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The year 2009 was the year I met my now-brother husband/sister wife team in the Sollies.  While I met them at a Mets game at Petco Park, we became locked together for life.  Most of my west coast trips since then have entailed some time spent one way or another with them.  Whether that was them driving up to the Bay Area to see us at AT&T Park or going to the SF Zoo or even just taking a trip to Alcatraz.  Then there was the lost weekend of 2011 when the husband and I went to see them in their home quarters.

The Sollies say “home” to me.  They’re familiar.  They’re safe.

But Angel Stadium has a special place in my heart.  For baseball fans, 2009 was a tough year.  For one, young upstart pitcher Nick Adenhart was killed tragically by a drunk driver after his first game with Anaheim.  When I visited the stadium, I had it marked on my list, since I’d never been there, but I wasn’t expecting much.  I was blown away by the memorial outside for Adenhart.  It had been months, but still fresh in the mind of the fans.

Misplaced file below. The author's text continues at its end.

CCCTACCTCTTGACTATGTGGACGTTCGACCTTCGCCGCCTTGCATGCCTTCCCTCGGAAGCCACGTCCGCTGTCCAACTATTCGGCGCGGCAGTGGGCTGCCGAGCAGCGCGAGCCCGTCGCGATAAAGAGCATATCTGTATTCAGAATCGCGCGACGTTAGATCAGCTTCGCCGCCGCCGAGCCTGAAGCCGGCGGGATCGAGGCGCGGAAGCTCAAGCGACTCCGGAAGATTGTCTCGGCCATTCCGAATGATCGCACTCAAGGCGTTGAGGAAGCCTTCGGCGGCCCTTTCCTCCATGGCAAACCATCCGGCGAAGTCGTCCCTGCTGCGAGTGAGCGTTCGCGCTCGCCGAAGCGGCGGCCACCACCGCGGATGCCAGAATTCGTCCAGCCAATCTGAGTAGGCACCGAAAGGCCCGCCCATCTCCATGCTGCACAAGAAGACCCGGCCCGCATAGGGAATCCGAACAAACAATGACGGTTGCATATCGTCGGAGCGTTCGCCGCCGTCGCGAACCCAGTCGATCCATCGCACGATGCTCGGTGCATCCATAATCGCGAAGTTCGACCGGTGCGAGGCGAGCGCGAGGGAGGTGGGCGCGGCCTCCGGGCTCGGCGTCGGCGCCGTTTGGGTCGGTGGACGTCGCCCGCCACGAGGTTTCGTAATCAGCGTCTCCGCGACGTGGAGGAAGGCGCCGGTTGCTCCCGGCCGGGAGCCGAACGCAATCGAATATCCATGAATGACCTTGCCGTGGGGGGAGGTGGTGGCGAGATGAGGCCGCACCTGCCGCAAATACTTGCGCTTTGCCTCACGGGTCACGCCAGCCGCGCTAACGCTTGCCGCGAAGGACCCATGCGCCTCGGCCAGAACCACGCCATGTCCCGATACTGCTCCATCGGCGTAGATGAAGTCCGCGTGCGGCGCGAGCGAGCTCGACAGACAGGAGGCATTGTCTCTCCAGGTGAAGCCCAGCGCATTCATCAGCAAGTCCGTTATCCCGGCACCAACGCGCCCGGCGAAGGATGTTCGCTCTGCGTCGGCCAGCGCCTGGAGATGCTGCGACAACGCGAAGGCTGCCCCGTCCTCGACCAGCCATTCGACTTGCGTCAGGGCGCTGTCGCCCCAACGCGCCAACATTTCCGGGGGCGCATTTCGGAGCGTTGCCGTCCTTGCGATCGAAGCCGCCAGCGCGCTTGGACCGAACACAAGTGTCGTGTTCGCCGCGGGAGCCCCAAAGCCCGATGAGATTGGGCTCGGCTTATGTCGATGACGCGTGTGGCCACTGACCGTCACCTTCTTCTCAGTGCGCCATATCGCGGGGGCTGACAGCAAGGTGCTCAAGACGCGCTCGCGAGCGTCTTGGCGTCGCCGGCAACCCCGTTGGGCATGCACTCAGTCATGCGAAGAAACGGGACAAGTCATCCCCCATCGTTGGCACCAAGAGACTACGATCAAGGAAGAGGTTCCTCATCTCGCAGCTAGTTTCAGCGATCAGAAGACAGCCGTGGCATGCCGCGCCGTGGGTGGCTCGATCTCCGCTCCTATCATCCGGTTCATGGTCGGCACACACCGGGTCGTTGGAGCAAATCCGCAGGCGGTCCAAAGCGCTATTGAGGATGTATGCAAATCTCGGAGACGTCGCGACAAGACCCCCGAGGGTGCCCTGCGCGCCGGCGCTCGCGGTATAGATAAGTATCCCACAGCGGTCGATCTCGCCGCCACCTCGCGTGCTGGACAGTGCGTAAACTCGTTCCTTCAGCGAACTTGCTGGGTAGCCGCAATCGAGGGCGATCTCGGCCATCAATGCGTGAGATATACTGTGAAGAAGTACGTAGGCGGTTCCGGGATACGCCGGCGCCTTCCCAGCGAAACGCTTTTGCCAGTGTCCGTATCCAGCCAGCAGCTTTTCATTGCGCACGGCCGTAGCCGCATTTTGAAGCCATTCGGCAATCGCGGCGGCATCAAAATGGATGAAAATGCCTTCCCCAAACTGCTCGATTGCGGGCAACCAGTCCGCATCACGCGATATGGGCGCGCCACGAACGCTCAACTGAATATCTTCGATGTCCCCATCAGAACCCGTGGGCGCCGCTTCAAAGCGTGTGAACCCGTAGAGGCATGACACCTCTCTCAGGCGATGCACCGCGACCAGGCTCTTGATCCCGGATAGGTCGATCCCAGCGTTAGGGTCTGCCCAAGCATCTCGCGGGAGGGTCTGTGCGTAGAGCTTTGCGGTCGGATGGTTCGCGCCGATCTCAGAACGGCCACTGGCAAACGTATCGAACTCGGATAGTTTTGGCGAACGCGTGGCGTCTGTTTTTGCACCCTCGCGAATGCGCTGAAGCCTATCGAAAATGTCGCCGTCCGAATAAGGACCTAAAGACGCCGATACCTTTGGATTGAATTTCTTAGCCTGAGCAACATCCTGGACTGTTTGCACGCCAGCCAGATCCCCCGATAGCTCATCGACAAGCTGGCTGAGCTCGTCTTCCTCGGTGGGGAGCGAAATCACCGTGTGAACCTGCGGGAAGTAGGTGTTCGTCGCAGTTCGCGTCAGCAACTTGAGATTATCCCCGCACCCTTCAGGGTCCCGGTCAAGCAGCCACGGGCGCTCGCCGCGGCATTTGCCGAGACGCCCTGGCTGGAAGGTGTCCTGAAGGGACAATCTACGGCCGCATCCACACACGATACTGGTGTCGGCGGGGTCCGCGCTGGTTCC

Southern California baseball had experienced its hey day in the 1960s, which was when the stadium was built.  And there were many reminders of the decades past, not too long ago, around the stadium.  The “Big A” outside which had served as the scoreboard in the outfield.  More recent additions like the giant caps were outside by what was perceived to be the main entrance.  And for a team with only one championship, they really loved honoring their past, like having a Wall of Fame celebrating their stars, like Nolan Ryan…a guy most Mets fans can identify.